Los Angeles, December 1, 2006.
When it was introduced to the media during the North American International Auto Show nearly three years ago, the new 2005 Ford Mustang captured the hearts and minds of millions of fans and future owners.
As it turns out, the proportions and design of Ford's first purpose-built muscle car in 30-plus years also sparked the imaginations of a pair of the world's leading coachbuilders in Italy as well.
"When we saw the new Mustang, we knew two things: It was the best we'd seen since the original, and we had to get our hands on one," said Fabrizio Giugiaro, styling director of Italdesign - Giugiaro S.P.A.
So in early 2005, Giugiaro pitched J Mays, Ford Motor Company's group vice president, Design, and chief creative officer, on his idea to do an Italian job on the beloved Mustang. The result: Mustang by Giugiaro - a one-of-a-kind concept powered by Ford Racing technologies, marking the Italian coachbuilder's first reveal at the inaugural November media week for the Los Angeles Auto Show. It will be unveiled to the media tonight.
"It seemed only fitting," said Mays, who will introduce the concept on Wednesday at Ford's press conference for the L.A. Auto Show. "This design study reinforces the global appeal of Mustang, yet it's right at home in L.A. - America's most enthusiastic performance and muscle car market. Plus, when design icon Giorgetto Giugairo offered to work his magic on Mustang alongside his son, it underscores the timeless allure of Ford's most iconic car."
Design aficionados will remember that the senior Giugiaro - who last year celebrated his 50th anniversary in the business by designing a custom-made Ferrari, the GG50 - created the 1965 Bertone Mustang. The car, which was unmistakably Italian in its interpretation, became the first European-styled car to make its international debut in America following the end of World War II.
This time, it was Giugiaro's son, Fabrizio, who led the 2-D design process on the Mustang by Giugiaro concept, allowing him to deliver a complete exterior model from the family's studios in Turin, Italy, in just four months.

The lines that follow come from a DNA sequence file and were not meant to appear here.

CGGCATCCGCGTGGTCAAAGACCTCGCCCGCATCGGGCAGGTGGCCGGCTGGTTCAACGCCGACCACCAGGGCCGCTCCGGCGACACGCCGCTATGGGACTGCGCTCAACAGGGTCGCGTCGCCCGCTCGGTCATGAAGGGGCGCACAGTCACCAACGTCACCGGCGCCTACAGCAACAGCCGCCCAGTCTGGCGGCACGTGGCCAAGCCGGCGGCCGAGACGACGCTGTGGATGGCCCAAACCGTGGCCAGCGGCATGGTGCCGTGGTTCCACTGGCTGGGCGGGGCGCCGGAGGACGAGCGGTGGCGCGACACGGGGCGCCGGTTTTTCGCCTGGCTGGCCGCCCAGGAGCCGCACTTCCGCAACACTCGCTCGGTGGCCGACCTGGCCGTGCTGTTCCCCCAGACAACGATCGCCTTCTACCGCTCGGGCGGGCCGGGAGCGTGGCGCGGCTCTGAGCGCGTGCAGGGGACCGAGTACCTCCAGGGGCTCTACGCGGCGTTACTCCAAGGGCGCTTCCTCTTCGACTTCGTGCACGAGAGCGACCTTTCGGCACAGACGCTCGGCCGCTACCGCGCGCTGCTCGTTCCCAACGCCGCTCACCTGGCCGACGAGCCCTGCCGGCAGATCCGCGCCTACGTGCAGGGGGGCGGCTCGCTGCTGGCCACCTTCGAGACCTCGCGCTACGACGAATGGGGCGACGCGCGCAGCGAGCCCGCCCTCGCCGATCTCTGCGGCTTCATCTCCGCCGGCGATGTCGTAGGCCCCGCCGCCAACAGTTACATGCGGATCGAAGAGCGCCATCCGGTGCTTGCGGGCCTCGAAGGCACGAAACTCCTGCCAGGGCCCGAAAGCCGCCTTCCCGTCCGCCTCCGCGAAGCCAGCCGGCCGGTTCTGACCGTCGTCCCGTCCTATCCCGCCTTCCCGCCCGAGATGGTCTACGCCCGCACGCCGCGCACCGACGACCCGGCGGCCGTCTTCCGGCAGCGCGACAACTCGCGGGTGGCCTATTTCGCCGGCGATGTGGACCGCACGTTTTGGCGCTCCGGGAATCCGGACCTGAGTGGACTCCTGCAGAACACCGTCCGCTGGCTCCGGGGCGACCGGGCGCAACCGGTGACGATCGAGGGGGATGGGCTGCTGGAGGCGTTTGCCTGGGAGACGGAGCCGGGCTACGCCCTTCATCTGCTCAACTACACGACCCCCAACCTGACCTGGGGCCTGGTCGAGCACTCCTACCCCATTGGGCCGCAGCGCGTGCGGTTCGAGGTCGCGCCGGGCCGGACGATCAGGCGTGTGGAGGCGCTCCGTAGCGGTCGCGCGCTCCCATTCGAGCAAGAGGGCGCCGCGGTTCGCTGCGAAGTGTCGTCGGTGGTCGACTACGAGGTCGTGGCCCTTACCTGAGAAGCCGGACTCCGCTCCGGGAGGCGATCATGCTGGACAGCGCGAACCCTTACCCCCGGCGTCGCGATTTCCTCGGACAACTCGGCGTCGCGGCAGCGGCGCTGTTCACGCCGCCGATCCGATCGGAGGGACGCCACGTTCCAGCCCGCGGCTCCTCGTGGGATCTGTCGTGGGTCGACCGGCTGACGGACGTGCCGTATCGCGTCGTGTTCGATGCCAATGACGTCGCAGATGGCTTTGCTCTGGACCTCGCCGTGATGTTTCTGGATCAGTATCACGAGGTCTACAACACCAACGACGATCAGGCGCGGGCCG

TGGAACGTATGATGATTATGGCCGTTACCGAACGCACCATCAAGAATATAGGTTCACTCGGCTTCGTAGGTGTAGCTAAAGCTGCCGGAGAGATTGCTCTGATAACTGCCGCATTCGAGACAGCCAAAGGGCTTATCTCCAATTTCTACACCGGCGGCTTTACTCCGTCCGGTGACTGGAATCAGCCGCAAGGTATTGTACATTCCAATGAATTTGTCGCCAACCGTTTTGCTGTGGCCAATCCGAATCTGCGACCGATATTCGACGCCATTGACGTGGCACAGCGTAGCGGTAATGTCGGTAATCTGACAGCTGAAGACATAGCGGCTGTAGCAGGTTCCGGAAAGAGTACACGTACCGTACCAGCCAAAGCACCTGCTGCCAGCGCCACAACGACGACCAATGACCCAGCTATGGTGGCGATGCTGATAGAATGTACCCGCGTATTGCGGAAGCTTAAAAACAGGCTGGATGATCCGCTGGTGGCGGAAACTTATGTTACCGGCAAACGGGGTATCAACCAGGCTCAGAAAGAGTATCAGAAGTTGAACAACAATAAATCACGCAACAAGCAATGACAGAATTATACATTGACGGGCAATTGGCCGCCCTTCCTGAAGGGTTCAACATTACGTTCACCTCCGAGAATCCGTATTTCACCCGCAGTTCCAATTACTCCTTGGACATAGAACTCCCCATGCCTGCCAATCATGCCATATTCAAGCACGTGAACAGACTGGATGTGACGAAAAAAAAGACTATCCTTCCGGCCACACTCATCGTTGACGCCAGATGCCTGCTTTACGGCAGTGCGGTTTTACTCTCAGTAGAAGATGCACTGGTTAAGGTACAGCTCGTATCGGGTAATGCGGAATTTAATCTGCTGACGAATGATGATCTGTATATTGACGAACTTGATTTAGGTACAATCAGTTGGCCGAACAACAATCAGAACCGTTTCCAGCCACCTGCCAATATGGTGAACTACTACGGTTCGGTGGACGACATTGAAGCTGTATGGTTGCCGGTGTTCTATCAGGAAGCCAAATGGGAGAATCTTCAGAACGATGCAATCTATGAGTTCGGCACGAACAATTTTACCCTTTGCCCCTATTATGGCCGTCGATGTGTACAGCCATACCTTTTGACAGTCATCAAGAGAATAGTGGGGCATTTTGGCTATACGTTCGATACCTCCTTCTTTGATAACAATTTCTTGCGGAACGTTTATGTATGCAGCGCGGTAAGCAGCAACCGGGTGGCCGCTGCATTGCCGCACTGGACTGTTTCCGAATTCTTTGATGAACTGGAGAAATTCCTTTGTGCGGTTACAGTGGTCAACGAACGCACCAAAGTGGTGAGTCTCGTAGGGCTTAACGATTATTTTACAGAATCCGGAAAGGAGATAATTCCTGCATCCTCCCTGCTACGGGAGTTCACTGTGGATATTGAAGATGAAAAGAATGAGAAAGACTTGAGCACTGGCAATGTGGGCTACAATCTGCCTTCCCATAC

Visually, the Mustang by Giugiaro appears more compact than the production car, thanks to a reduction of the rear overhang and a signature Giugiaro "trick" of tapering the angles on the car to the limit of its mechanical outlines.
The vibrant orange concept is wider than the production version. The Giugiaros added 30 millimeters to the front, gradually expanding the width by a full 80 millimeters toward the rear, which is typical in Italian design. With its longer hood and the trunk barely visible, the car looks more of a fastback in side view.
The concept features a powertrain and chassis enhanced in conjunction with Ford Racing - which efforts include the development and sale of a race-prepared version of the Mustang, called the FR500C. In its first season on the Grand-Am KONI Challenge Series, the FR500C scored five wins in the 2005 GS Class, including the manufacturers' championship, in which Mustang bested other production-based sports cars, including the BMW M3 and Porsche 911.
Ford Racing improved on the already-robust 300 horsepower all-aluminum 4.6-liter 3-valve V-8 engine in the production Mustang GT by adding an intercooled twin-screw supercharger for the new concept. The powertrain upgrades deliver 500 horsepower, complete with a boost level of 11 psi from the Ford Racing supercharger.
A high-efficiency Ford Racing aluminum radiator provides increased cooling capability to accompany the extra 200 horsepower provided under hood. Enhancements to the appearance of the engine compartment include special Ford Racing chrome cam covers and fluid fill caps.
Under the car, the FR500C-inspired chassis includes the same brake equipment used on the race car. The changes give the car a lower stance, riding approximately 1.5 inches lower than the production Mustang GT, while sharpening handling response.
"The Mustang by Giugiaro drives as good as it looks," said Fabrizio Giugiaro. "After taking it to the limits on streets outside of Turin, I can honestly say this car was well worth the 30,000 hours of blood, sweat and tears that we invested to create a modern performance classic."
1965 Ford Mustang by Bertone (Giugiaro). Design aficionados will remember that the senior Giugiaro -- who last year celebrated his 50th anniversary in the business by designing a custom-made Ferrari, the GG50 -- created the 1965 Bertone Mustang. The car, which was unmistakably Italian in its interpretation, became the first European-styled car to make its international debut in America following the end of World War II.